People Learn.

I am a big space nerd, but I happen to also be a bit of a Shakespeare nerd (I’m so well-rounded, you guys). In my Shakespeare class today, we were talking about Much Ado About Nothing. SPOILER ALERT for the next quote, but it’s a Shakespeare spoiler so you should probably just keep reading anyway. In the play (at II.i.275-278) , Beatrice describes her previous heartbreak, saying:

Indeed, my lord, he lent it me a while, and I gave him use for it, a double heart for his single one. Marry, once before he won it of me with false dice; therefore your grace may well say I have lost it.

That has all kinds of implications in the play, but for now I’m more interested in talking about the science of it. As my professor explained, in the Elizabethan era, people believed that when someone found their true love, the two physically exchanged hearts.  It’s unclear how strongly people believed this (probably less and less as time went on), but it was definitely a part of the culture. So, if, say, Beatrice falls in love with Benedick, and he spurns her, she ends up with no heart and he has two.

But once again, while the beliefs are fascinating, that’s not what I want to talk about. What I want to talk about is a throwaway comment my professor made after explaining this: something along the lines of “They don’t believe that anymore because, y’know, people learn.”

Science changes over time. Things we believe now, we may know to be totally untrue in 400 years or in 20 years or in 2 years. Up until relatively recently, we thought that continents were completely immovable and had been in the same position since Earth’s genesis – now we know that tectonic plates have caused vast, slow shifts. We thought that the universe was neither expanding or contracting – now we know that not only is it expanding, it’s accelerating outward. And just like those ideas that we formerly held to be fact, all that we know now may eventually reveal itself to be fiction.

This may sound a bit pessimistic, but in fact it’s the opposite. We will always have new information – we will never finish learning. Science will continue to forge forward for as long as humans are alive and curious and care about our universe. And, equally importantly, as far as science education goes there is no such thing as a lost cause. People learn. Our understanding of our world and our universe is constantly changing; that’s part of the beauty of it. As individual people learn and teach, science and society advance. The more we know about our universe, the more we can appreciate it and the better we can care for it.

People learn. It’s the best reason I know of for us to exist.

NOTE: I saw the aurora again tonight and it was super-bright and beautiful.

People Are Really Impressed… Responses

Last week I wrote my most popular blog post ever. It was about the awkwardness that happens when I tell people that I study physics. In that post, I asked people for their opinions and experiences on why people act impressed and then shut down when they ask what I do, and I got an overwhelming response from both physics students and some real-people physicists and professors. There’s a full-length follow-up about it over at That follow-up is mostly me pontificating though, and I wanted to share some of the specific responses I got because they were thoughtful and great. I won’t use names, because I don’t know who wants their comments associated with them and who would rather be anonymous. Some of the quotes are a little long, but I did abridge them and also I’m really fascinated by and grateful for everyone’s thoughts. HERE’S QUOTES NOW:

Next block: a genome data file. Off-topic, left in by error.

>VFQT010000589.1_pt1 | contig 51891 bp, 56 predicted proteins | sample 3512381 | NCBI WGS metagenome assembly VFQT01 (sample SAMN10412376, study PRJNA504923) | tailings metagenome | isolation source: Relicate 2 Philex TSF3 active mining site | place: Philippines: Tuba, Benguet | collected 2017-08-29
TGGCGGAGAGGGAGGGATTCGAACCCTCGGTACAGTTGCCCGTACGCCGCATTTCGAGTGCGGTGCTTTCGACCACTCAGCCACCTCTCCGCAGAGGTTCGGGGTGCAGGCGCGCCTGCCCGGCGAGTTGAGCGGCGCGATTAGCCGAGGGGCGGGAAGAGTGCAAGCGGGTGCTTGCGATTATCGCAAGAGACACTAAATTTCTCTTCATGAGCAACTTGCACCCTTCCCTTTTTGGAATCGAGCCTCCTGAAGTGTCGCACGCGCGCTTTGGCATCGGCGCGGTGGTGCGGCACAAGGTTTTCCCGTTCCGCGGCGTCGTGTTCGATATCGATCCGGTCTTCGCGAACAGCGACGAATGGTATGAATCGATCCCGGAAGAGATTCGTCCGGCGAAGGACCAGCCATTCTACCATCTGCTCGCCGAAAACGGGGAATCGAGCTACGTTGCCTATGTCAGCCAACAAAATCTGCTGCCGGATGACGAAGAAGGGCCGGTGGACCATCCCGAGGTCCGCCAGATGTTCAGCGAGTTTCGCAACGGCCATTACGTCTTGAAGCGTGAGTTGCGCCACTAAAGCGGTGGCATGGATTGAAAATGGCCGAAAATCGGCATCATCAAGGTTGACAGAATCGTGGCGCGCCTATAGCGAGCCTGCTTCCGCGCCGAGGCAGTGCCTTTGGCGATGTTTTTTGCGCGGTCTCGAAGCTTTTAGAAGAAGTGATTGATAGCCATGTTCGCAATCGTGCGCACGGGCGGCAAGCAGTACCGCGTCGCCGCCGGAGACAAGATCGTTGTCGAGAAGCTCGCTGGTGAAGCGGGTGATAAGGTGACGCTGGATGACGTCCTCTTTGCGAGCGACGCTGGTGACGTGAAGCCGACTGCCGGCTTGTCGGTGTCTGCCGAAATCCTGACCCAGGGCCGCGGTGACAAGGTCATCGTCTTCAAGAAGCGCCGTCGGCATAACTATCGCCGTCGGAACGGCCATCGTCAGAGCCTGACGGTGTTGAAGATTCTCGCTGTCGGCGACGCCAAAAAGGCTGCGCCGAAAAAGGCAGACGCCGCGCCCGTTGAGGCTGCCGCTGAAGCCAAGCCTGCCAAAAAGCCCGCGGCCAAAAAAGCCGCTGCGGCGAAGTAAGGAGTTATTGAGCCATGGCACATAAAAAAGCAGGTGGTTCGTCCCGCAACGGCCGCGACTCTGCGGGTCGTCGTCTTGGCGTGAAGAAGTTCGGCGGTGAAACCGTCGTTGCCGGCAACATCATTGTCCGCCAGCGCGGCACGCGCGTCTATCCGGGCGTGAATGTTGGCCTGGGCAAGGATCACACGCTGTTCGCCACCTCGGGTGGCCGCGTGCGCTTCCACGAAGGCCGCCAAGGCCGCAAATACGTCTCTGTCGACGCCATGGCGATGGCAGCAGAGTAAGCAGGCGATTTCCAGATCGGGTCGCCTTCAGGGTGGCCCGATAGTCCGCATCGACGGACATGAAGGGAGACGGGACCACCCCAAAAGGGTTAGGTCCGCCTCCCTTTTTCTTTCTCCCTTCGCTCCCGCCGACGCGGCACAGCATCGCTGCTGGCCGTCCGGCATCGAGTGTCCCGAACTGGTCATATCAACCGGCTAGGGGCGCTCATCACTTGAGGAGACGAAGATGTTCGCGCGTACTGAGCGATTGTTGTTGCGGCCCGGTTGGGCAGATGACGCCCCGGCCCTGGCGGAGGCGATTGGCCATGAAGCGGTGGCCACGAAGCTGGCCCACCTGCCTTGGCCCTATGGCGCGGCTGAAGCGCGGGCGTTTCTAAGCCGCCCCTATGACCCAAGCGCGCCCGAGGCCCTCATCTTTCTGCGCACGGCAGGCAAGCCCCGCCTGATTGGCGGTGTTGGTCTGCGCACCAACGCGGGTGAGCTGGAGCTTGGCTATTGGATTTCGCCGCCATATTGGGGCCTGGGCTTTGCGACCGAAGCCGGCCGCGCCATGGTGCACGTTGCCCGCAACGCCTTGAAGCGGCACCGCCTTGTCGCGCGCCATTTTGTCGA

“She said that she would even go on dates and the minute the guys found out she did physics, like after half an hour of talking, it was like they couldn’t converse anymore. She said that she felt like it was an intimidation thing – men found it scary to talk to a woman in a demanding field. She also said something interesting about people not really knowing what physics means so it is difficult to respond to… So maybe it also has to do with a fundamental misunderstanding of what “doing physics” means. Although I’m not sure if that’s gendered or not.” – A physics student paraphrasing a professor

“From a lot of people… all responded with comments of disbelief. One stated that I was most likely smarter than she would ever be. These comments threw me off guard. How do you respond to that? Should I just say, “yeah”? When ever I declare that physics isn’t so bad, the individuals I am talking to refute the statement with stories regarding their arduous time in a simple physics 101 class. I try to just brushed those comments aside saying that I am just getting by, trying to bring the conversation back away from empty compliments and back to a meaningful discussion… I say that I am only using physics to learn to convey ideas and arguments.” – A physics student

“I don’t think being a physics major is such shocking news when it comes from a dude.” – A physics student

“[Physics is] abstract, and strange, and gets made fun of in the media. Moreover, its courses are hardly required of other majors so if you’re not a physics major, there’s a good chance you haven’t taken much physics at all. And then there’s the fear of math that just ties the noose on the neck of poor physics’ popularity.” – A physics student

“Is it regular physics or lady-physics?” – A stranger; “Yeah, I’m pretty sure it’s all about the mass of tampons.” – A physics aficionado; “I only study the fluid dynamics of lip gloss and how to effectively bedazzle a Soyuz.” – My response, which I’m actually kinda proud of

“As a male physicist, I get the same reaction – even as an adult!” – A physics professor

“Usually something like ‘wow physics is really hard,’ at which point I usually reply that yes, it is.” – A physics student

“Maybe we could improve this with better physics outreach and science communication.” – A physics professor